REVIEW - Clean Craftsmanship - Disciplines, Standards, and Ethics

Title:

Clean Craftsmanship - Disciplines, Standards, and Ethics

Author:

Robert C. Martin

ISBN:

9780136915805

Publisher:

Addison-Wesley Professional (2021)

Pages:

432

Reviewer:

Anthony Williams

Reviewed:

July 2022

Rating:

★★★★★

Verdict: Highly Recommended

I think every software developer should read this book. Even if you don’t agree with Uncle Bob’s opinions, this book is still worth reading. Fundamentally, it is a call for us developers to collectively ‘up our game’, and decide what it means to be ‘Professional’.

The book is divided into three parts. The first part, ‘Disciplines’, is about technical practices such as Test Driven Development and Refactoring that Uncle Bob believes are fundamental to doing high quality work. Even if you don’t follow these practices, you need to understand what they are, and how to do them, so that you are making a deliberate decision to do something else that you have found to work better for you. This part is the largest of the three, and comes with a set of additional videos available from the publisher’s website upon registering the book. I think the book does a good job of explaining the basics of how to do Test Driven Development, and basic Refactoring, though there is plenty more that can be said on these topics, and the text includes references to other books that do just that.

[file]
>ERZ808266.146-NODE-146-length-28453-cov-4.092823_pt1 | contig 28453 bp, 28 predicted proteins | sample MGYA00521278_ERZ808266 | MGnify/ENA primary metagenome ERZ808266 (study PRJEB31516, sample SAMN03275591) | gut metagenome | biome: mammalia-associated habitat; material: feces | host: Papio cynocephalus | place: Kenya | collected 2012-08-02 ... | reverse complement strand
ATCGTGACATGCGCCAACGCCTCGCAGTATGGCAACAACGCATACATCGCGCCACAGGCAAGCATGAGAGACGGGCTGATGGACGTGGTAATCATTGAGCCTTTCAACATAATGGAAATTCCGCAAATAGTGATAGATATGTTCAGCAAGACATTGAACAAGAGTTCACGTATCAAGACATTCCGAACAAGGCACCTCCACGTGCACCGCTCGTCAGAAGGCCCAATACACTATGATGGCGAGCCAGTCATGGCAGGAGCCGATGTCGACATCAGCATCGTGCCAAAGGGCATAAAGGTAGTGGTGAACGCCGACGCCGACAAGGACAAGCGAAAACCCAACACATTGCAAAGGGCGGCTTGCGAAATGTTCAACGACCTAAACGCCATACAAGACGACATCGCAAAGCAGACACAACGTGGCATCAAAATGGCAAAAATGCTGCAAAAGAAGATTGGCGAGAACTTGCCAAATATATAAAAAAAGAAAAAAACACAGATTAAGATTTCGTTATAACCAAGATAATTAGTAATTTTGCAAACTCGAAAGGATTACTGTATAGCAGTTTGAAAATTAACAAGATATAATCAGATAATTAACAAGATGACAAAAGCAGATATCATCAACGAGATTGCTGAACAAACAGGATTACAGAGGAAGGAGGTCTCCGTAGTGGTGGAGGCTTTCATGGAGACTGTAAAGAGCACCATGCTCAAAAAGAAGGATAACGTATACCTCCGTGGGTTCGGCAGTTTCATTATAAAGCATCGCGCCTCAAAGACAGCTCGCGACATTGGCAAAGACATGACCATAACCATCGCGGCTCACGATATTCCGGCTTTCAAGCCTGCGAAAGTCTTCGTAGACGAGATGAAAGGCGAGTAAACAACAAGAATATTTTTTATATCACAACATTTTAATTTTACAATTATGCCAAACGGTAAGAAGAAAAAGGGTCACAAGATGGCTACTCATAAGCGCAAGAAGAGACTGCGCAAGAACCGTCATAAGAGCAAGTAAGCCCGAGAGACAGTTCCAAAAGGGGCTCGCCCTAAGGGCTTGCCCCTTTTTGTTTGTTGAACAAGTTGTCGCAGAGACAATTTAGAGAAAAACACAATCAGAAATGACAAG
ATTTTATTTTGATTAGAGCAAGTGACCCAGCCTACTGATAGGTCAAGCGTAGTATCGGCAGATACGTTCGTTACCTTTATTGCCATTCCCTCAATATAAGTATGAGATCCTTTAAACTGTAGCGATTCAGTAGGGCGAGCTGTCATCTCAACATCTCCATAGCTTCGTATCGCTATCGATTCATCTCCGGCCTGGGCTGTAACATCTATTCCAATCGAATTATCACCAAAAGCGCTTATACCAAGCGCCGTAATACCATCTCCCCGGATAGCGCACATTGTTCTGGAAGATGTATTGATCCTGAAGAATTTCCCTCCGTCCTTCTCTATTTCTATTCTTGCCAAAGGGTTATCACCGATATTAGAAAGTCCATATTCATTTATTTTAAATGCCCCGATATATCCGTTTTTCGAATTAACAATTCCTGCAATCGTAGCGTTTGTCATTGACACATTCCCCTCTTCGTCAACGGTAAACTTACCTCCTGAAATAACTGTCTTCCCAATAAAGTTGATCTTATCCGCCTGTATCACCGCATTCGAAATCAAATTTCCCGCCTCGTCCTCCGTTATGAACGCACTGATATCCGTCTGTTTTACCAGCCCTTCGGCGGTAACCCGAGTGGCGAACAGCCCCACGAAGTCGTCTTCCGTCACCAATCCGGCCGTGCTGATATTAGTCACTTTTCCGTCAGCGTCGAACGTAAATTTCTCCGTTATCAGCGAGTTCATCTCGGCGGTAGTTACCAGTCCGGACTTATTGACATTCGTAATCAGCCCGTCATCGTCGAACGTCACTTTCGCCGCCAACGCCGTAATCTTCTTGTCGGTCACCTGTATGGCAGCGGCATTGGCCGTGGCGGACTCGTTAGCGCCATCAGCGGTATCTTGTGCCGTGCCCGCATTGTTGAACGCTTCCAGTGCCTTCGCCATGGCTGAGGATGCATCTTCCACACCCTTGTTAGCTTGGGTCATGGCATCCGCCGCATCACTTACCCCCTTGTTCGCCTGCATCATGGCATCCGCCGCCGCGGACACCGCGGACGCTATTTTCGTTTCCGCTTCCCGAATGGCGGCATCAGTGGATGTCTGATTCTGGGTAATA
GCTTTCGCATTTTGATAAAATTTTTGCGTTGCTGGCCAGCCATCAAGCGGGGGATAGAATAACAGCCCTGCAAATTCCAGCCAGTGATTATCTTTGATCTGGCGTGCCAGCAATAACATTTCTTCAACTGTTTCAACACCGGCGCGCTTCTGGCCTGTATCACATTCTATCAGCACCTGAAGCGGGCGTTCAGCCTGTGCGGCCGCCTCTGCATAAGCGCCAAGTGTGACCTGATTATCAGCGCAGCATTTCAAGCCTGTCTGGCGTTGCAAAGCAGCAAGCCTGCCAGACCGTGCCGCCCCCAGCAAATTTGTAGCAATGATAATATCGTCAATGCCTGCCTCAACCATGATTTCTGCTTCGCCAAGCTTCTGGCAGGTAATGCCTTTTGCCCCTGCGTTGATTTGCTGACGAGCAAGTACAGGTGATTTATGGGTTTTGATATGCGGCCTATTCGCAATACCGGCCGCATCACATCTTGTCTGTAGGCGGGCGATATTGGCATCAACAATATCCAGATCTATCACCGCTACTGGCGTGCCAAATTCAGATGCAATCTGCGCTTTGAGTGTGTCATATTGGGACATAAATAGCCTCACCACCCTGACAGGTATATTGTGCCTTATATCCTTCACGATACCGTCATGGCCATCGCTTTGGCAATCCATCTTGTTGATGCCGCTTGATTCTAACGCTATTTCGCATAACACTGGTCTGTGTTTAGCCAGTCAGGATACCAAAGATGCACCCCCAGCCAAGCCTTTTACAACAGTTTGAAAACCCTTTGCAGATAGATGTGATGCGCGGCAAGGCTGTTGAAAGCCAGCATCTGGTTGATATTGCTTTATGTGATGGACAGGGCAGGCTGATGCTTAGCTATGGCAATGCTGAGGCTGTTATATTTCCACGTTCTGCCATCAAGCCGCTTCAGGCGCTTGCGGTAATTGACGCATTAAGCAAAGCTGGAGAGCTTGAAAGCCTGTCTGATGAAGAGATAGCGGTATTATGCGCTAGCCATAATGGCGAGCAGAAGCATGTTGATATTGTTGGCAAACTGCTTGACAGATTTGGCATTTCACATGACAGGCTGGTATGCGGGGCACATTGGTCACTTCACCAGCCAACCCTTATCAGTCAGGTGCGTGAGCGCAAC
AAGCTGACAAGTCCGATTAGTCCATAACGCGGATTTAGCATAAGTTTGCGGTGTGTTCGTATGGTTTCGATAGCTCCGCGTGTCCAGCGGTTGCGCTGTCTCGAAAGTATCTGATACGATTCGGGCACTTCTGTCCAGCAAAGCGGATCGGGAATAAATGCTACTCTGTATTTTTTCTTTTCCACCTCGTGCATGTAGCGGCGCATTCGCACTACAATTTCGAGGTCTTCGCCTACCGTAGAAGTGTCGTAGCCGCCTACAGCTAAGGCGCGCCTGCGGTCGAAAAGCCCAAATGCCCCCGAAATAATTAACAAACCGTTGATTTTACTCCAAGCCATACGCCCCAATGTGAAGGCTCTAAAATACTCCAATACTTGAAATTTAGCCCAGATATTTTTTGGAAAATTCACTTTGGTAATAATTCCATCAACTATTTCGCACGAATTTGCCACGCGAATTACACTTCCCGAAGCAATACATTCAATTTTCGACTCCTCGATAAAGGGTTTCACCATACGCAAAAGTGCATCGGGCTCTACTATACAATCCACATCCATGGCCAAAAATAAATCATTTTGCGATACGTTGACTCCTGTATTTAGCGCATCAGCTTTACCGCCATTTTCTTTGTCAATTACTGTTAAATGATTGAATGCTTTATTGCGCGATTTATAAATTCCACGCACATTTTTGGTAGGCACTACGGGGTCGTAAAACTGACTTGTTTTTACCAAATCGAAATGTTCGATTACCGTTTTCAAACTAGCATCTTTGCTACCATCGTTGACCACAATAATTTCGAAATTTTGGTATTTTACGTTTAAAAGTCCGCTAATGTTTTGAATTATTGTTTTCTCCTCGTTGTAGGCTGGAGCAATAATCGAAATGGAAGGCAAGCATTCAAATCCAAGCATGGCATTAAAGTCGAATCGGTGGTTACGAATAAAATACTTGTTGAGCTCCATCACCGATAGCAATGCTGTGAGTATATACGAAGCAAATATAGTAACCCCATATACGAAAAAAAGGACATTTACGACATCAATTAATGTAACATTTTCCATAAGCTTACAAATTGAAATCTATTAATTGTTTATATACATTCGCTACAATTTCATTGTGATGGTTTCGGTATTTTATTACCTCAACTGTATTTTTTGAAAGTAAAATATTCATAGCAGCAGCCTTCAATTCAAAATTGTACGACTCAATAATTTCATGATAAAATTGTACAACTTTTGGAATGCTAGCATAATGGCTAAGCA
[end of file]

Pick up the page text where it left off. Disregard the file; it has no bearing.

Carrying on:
The second part, ‘Standards’, is about standards we set ourselves as professionals. You might be tempted to think ‘that’s obvious’ in response to things like ‘We will never ship S**t’ (the chapter title includes the asterisks), but too many people are tempted to drop Quality of code in pursuit of getting some feature done sooner. The book provides stories, examples, and reasoning for why we should not cut corners, and why we should be continuously improving the code, and why it is important to be honest with our estimates (including saying “I don’t know”, and providing confidence ranges rather than single dates).

The final part, ‘Ethics’, focuses on a ‘Programmer’s oath’ that Uncle Bob proposes we adopt. You might take issue with the wording, or some aspect or other, but the basic idea is sound: as professionals we should act with integrity, and do what is right. Starting from ‘First, do no harm’, and moving on through a demand that we always do our best work, to source control, testing, continuous integration and deployment, and teamwork, this section covers every aspect of software development. If every software developer stuck to an oath like this one (in intent, not wording), the quality of the world’s software would improve dramatically.

Every software developer would do well to read this book, and think about the issues it raises. Then, we can each decide what it means to us to be ‘Professional’, and what our own personal ‘programmer’s oath’ is going to look like.

Website: https://www.oreilly.com/library/view/clean-craftsmanship-disciplines/9780136915805/